Race Otherwise: Forging a New Humanism for South Africa by Zimitri Erasmus
Zimitri Erasmus. Johannesburg:
Wits University Press, 2017.
Paper, 195 pages. $30.00.
In a succinct summary of her project at the beginning of Race Otherwise, Zimitri Erasmus states, “Race matters. It matters because of the meanings we give to it. How and why race has come to matter, and how and why we continue to make race matter, has to do with ways in which history, power and politics shape the frames within which meaning is made, contested and renegotiated” (xxii). Even so, she acknowledges that her book is more about the normative meanings that we ascribe to race, how we come to know race and the meanings that it carries, than it is about “racism as a structure of power” (xxiii). Each chapter informs the reader about the different ways in which race is given meaning depending on the circumstances. By the end of the book, Erasmus offers a challenge to her readers when she invites them to think that “these ways of coming to know engage conditions of possibility for challenging racialisation” (146).
Race Otherwise is indispensable for anyone wanting to know the state of conversations about race in South Africa. For this reason it deserves a larger readership outside the confines of the academy. Erasmus articulates the concept of race with history and personal anecdotes that echo how the “personal is always political.” As readers we come to understand Erasmus’s conceptualization of non-racialism through her personal narratives. It is a [End Page 218] style designed to make her readers more empathetic to her racial politics. By the end of the book the reader is once again reminded of the different ways in which we come to know race and how those meanings change depending on one’s geographical location, education, class, and gender. This is noted in four anecdotes that she shares: “reclassified Caucasian; defending the spelling of ‘coloured’; unclassified; and lived anti-racialism” (18–22). These anecdotes help to explain why Erasmus argues for humanism. She states that this project requires the defiance of “reductionism, the violence and the reliance on a foundational Otherness of both Eurocentrism and nativism as modes of knowing and being. It implies ‘not just . . . changing the contents but the very terms of the conversation, in so doing shifting the terrain for argumentation” (26).1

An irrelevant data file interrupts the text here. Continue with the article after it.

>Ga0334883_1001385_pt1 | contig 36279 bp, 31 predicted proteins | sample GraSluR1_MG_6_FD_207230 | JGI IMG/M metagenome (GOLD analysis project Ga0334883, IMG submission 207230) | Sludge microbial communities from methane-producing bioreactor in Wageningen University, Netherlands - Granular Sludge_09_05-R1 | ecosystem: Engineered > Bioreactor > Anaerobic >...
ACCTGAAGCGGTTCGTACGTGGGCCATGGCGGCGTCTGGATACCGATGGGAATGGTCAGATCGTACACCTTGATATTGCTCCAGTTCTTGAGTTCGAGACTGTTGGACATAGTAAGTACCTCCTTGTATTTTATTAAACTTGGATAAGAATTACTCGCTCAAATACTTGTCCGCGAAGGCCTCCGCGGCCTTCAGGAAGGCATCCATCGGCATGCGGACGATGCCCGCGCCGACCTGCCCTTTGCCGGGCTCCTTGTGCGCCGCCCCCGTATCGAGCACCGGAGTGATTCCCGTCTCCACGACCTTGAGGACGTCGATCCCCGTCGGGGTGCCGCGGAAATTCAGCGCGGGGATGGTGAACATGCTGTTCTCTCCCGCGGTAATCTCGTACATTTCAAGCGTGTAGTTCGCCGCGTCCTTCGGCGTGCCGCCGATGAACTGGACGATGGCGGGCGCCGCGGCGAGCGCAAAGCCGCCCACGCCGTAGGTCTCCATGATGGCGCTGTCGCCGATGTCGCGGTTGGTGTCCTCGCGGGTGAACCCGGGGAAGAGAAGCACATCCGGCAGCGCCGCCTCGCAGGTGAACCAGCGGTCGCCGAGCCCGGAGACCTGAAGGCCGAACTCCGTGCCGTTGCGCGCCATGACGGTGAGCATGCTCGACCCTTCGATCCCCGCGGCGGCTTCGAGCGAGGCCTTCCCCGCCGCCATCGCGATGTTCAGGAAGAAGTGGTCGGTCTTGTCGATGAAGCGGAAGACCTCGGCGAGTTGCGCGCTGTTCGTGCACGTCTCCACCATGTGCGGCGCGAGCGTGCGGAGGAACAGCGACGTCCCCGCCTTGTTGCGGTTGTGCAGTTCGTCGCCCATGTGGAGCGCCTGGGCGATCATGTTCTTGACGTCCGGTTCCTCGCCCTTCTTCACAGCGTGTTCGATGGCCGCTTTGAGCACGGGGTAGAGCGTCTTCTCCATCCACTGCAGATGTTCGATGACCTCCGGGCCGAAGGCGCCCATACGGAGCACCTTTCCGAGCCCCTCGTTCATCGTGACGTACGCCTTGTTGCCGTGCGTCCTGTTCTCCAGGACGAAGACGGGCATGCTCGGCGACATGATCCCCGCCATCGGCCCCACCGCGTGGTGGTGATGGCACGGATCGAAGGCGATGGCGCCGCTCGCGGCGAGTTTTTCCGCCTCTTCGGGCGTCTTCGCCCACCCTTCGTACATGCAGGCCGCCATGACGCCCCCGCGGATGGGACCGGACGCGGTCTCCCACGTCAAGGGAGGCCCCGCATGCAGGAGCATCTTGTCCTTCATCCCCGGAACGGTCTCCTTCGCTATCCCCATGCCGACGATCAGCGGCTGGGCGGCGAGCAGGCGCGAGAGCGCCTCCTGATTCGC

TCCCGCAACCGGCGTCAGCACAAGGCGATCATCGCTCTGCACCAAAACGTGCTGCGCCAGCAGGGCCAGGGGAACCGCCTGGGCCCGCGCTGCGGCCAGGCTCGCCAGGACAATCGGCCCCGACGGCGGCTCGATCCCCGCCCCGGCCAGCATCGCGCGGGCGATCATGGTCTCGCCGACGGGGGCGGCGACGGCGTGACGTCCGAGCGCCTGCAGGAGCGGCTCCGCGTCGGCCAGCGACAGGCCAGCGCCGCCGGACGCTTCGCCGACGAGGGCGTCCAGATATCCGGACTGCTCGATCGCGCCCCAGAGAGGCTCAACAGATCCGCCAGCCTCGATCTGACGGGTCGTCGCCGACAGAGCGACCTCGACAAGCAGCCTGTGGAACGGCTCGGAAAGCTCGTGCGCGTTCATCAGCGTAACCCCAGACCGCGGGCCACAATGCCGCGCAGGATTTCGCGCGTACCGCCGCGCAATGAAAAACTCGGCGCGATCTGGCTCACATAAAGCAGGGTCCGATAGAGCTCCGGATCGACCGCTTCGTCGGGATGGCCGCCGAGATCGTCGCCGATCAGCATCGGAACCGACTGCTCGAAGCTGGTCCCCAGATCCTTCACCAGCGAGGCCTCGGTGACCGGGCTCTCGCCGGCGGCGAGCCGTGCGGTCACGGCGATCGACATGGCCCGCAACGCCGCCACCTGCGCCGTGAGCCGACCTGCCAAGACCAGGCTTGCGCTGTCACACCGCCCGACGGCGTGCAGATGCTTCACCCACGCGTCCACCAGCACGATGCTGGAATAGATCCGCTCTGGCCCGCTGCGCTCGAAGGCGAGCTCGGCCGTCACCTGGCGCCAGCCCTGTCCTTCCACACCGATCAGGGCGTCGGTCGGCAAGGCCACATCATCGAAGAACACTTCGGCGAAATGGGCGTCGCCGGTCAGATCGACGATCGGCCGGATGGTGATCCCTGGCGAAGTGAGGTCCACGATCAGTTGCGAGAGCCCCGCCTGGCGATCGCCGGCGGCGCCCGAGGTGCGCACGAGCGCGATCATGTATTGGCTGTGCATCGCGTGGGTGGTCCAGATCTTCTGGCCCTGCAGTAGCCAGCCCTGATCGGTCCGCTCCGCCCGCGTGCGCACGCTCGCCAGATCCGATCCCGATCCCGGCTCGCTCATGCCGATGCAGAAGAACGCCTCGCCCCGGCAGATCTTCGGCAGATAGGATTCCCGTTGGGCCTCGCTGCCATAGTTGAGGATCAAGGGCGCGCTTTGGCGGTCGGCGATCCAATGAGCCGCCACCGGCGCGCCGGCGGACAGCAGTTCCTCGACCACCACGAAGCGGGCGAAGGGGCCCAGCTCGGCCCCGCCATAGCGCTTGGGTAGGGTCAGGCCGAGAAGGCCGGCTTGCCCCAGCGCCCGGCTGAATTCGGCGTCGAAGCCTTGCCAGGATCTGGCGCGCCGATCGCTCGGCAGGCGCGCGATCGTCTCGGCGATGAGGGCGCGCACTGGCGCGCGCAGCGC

Erasmus ends the book with a radical call toward understanding race through a radical form of love defined as eros. She writes, “Love adds to the world. It does not take from it (Bauman 2010: 9). Love invites beginning, and beginning again, in relation. ‘Not yet’ is a space in which to reconfigure the world. A space in which to reconfigure subjectivity, resistance, learning living and doing. ‘Not yet’ is the future in the present. You and I need not wait. We can grow the future for our time” (146). This radical love is much needed, but it is a pity that the author does not spend enough time outlining what this radical form of love would look like in practice. While it is clear that eros can only work when both individuals in any relation Black or white need to have a level of self-love and self-actualization, the idea of eros seems unattainable in a country like South Africa when most of the individuals who experience racism in any form are the poor working class (often Black). Erasmus offers us a romantic notion of love as a way forward, one that does not consider the everyday realities of race in South Africa. There is an attempt to articulate how eros works in practical ways, anchored in aimance, which is defined as “a composite of friendship, imaginative co-creativity, care for the Other and transformative politics ushered in as a consequence of lived experiences of domination” (141). However, the idea of aimance leaves one wondering how this is fostered and who in the relationship has to do the work. Is it the Other? More importantly, what good is this relation if it will merely make people feel good about themselves yet it will not force the much needed change in our society? I certainly believe that Erasmus is on to something here. Is it that love leads to structural changes or do we simply want to change people’s hearts so they feel good about themselves? That is, if people truly understand love [End Page 219] they would change structurally, which is the argument that was used to end the slave trade. But such an argument assumes that people think of love in deep ways. Erasmus and other scholars who write about forging humanism need to move beyond theorization and start to speak about how this humanism can be forged in practical ways, ways that would benefit not only those who have educational or class privileges but would include the poor working class.